This post is a little awkward as I post from a tablet, not from the PC.  Some of the sharing options are missing.   

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How to be a Carioca (step one)

In 1992, Priscilla Ann Goslin published the book How to be a Carioca. We found a discount copy (the cover was printed upside down) when we lived in Brazil during 1994.  Oddly, her biography states she was born near Sand Lake, Minnesota. I’m not sure what that means. Maybe it is a personal joke in her family, or maybe it is a means of keeping anonymity as there are a lot of Sand Lakes. To me, born near Lake Winnibigoshish sounds better.

What one learns from this book is that the Carioca (resident of Rio de Janeiro Brazil) is the original “happy-go-lucky” spirit, where “no” is not an option, “on time” is a concept of Einstein physics, and the letter “s” is pronounced with inflexion.

So the first step to being a Carioca is to go to Rio de Janeiro.  We were there for ten days hitting lots of iconic tourist venues around the Copacabana Beach, Sugar Loaf (Pão de Açucar) and the Corcovado (Christ the Redeemer).  We also met up with our friend Jose Antonio who we had not seen for 25 years.  He took us around to some really interesting spots like the National Library, coffee at the Colombo, unique restaurants. It is his knowledge of so many fascinating stories that made our trip unique and let his Carioca character shine.

Here are a few photos we snapped along the way.

We spent one morning looking at street art in the renovated port area.  Some are just amazing.

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One of the largest murals in the world for the Brazil Olympics

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French Patronage Exhibition

In one typical Carioca outing, JA spontaneously encouraged three others we met in a parking lot to continue up to Pedra Bonita. This twenty minute hike turned out to be a pretty arduous hour climb for me.  We walked down in the night and were trying to figure out how to get back to civilization when a car pulled up and asked us where we wanted to go.  We were six, so five in the back, and one in front (wife crammed on my lap). The driver knew all the best spots to see Rio at night.  It all worked out, even listening to traditional samba, and nothing was planned. In his way, JA knew it would all work out.  Amazing. And the hike? I would do it twice more. New friends, old friends, hang gliders, hidden views, thanks to everyone who made this possible.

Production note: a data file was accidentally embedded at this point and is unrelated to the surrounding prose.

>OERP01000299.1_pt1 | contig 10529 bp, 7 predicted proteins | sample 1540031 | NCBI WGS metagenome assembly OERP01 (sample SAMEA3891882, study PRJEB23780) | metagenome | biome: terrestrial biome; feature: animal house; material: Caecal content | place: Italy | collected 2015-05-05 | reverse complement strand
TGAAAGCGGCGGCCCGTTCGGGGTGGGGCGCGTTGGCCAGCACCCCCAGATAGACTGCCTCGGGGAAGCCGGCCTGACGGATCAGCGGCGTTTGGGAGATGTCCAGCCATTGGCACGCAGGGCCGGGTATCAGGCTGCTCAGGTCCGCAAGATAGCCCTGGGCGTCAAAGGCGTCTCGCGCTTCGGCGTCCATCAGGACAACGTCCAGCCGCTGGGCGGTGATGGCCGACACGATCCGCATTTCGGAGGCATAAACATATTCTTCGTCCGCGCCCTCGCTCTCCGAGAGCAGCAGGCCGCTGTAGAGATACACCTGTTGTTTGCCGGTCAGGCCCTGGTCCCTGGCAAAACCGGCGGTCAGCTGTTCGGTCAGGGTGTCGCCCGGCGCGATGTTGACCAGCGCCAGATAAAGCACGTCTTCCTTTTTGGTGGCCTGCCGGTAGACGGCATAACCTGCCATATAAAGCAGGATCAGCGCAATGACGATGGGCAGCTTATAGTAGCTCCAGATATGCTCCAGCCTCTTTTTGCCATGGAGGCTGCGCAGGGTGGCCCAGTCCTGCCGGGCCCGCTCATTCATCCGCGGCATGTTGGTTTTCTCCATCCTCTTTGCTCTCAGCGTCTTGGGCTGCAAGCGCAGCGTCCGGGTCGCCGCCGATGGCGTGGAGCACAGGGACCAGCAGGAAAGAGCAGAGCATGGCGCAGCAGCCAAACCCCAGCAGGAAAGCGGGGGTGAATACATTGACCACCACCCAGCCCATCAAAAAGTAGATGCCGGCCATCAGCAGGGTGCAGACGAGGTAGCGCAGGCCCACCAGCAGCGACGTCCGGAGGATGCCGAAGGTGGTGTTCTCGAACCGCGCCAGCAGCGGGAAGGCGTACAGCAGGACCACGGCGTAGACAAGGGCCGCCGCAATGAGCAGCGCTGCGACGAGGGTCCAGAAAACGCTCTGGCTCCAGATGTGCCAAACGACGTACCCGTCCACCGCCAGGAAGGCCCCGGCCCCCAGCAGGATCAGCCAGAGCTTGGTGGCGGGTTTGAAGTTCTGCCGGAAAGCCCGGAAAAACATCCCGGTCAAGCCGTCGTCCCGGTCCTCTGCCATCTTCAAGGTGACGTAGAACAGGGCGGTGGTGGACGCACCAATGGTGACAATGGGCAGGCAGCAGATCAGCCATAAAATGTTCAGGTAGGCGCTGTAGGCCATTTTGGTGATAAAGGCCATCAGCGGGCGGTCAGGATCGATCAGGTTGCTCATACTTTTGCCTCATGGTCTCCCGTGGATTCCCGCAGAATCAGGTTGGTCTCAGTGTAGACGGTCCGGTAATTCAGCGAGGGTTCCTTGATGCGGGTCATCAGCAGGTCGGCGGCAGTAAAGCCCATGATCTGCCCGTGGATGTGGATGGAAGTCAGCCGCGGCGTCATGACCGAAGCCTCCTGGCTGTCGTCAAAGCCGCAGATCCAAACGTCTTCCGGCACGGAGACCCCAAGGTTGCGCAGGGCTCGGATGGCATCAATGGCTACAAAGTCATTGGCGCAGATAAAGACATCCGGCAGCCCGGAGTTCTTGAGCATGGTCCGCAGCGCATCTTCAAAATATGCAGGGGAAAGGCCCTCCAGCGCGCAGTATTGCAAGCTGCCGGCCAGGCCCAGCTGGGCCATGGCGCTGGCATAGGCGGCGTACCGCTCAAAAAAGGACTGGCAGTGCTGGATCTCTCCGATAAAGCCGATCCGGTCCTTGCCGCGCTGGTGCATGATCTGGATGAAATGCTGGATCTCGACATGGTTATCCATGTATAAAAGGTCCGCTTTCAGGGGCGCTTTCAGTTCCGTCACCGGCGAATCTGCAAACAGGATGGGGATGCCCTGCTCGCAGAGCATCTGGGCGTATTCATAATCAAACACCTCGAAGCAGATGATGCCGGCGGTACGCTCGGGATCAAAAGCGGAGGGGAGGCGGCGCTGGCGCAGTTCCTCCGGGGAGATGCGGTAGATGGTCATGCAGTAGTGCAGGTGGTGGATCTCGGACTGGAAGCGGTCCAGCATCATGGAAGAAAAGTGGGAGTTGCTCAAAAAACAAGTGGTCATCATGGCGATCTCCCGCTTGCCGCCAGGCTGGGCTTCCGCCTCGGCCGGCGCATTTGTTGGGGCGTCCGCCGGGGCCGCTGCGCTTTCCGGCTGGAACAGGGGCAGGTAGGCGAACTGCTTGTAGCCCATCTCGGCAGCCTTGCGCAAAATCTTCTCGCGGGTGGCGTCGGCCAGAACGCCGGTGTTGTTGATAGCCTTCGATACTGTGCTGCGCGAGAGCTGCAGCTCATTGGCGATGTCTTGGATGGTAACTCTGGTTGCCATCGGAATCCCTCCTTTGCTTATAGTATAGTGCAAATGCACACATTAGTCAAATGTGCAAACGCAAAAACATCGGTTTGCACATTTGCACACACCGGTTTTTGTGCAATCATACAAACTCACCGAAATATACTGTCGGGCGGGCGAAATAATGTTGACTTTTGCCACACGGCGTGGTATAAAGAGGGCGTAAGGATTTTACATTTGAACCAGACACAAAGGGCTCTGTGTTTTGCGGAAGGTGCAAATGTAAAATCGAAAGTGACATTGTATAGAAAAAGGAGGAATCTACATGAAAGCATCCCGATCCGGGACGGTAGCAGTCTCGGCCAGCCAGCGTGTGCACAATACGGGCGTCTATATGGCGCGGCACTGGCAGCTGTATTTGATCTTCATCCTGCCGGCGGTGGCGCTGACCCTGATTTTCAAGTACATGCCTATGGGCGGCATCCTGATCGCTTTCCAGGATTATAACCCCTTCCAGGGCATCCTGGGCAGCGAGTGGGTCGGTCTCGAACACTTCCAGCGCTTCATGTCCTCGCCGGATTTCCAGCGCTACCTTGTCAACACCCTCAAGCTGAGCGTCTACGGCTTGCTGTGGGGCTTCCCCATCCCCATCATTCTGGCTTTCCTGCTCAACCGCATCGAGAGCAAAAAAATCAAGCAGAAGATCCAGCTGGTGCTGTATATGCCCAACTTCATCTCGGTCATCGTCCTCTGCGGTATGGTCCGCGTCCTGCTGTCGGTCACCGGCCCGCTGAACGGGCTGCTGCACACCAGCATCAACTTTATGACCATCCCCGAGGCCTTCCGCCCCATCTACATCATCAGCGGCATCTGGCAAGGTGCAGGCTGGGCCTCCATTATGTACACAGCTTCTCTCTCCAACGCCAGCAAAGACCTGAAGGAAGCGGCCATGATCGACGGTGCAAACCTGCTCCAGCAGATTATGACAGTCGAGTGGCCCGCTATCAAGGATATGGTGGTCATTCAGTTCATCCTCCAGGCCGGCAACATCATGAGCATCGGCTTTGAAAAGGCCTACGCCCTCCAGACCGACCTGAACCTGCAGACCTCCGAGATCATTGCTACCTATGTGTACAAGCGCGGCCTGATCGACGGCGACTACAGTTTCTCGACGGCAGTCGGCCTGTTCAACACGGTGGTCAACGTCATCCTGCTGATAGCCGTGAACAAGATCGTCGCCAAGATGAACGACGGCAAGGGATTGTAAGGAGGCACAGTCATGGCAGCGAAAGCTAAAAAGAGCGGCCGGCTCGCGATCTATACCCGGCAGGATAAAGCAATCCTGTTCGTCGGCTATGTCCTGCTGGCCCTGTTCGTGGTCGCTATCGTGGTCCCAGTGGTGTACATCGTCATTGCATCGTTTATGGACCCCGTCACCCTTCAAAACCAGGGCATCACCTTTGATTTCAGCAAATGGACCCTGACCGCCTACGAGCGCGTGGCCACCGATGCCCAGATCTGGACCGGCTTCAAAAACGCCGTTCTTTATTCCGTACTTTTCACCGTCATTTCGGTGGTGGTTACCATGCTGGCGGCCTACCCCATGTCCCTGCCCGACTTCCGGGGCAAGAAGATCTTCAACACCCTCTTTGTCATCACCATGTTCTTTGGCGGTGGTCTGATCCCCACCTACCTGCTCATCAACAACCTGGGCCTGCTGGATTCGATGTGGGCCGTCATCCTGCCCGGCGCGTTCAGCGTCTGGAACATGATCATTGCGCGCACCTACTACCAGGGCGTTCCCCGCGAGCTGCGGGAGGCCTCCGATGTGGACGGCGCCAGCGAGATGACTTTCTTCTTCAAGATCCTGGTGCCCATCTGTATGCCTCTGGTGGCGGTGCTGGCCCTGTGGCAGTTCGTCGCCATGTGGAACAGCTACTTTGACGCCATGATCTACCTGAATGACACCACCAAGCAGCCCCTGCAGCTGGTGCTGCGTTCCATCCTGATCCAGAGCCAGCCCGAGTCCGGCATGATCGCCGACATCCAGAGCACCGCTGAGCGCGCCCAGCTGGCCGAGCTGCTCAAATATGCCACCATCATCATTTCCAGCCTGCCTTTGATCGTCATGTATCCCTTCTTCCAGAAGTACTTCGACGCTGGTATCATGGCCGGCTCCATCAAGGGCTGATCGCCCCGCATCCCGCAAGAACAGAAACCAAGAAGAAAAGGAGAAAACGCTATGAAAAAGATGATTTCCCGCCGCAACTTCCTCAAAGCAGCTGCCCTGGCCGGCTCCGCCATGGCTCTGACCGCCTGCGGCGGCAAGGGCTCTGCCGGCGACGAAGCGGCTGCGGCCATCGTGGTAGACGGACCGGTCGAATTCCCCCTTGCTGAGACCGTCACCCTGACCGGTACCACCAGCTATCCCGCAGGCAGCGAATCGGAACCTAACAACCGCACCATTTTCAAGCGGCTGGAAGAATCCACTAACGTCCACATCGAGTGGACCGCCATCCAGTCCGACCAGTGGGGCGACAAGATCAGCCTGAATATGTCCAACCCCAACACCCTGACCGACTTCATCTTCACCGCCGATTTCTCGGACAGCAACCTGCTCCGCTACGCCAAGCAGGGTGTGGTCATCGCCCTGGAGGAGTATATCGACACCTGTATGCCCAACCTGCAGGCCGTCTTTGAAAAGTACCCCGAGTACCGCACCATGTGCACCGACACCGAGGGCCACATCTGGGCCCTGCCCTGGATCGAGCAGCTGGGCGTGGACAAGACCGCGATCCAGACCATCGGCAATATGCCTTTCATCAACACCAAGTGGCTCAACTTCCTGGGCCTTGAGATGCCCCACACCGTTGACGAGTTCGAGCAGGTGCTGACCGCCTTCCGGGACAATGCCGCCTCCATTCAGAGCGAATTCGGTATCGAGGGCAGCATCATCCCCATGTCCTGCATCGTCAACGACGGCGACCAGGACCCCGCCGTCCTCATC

Step 2. Go find a Carioca and go with the flow.

 

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Sao Paulo: Highrises and Street Art

We stayed one week in Sao Paulo, Brazil having a base near the Anhangabau, a central point which allowed us to walk to many familiar places like Liberdade, Se, Luz, Republica. This was the first time staying right in the heart of Sao Paulo.

We were able to meet up with an ex colleague from my time in International Support.  It had been almost 25 years.

We enjoyed searching out interesting vistas.  Here are some examples. One note on Beco do Batman, a couple of small streets dedicated to street art.  Around the football world cup, the residents / artists got fed up with the noise, vandalism from too many tourists that they repainted the walls grey.

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Santa Cruz de la Sierra

We are in Brazil now but here are three shots from Santa Cruz, Bolivia to tidy up our last stop.  We were happy to relax in Santa Cruz with warmer weather.  The city square is nice with lots of locals sitting around chatting, playing chess, eating salteñas. It is a commercial / industrial city which does not boast many unique tourist venues, but holds the title of fastest growing city in the world.  For us, it was a time to relax and catch up on reading and planning.

The Cultural Center just off the main square exhibited three artists using distinctly different medias.  I liked this one by the Bolivian artist, Magenta Murillo. It is nice that they used a violet (not quite magenta) background for her paintings.

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A bit north east of the main square there is the Museo Historico Militar Heroes Del Chaco (A military museum about the Heroes of the Chaco).  This documents the Bolivian view of the Chaco War of 1932-1935. We listened to a Corporal giving a tour to a high school class. In 1973, I spent two weeks with my friend Alexander and his family in Mariscal  Estigarribia, Paraguay. Ever since seeing the actual territory (a green hell of desert cactus and bramble) I have been interested this history. The honest assessments by this Corporal added a lot to my understanding.  His dramatic descriptions of the soldier’s experience provided entertaining and realistic perspectives. The sad part is that like all wars, mankind has not learned any lessons.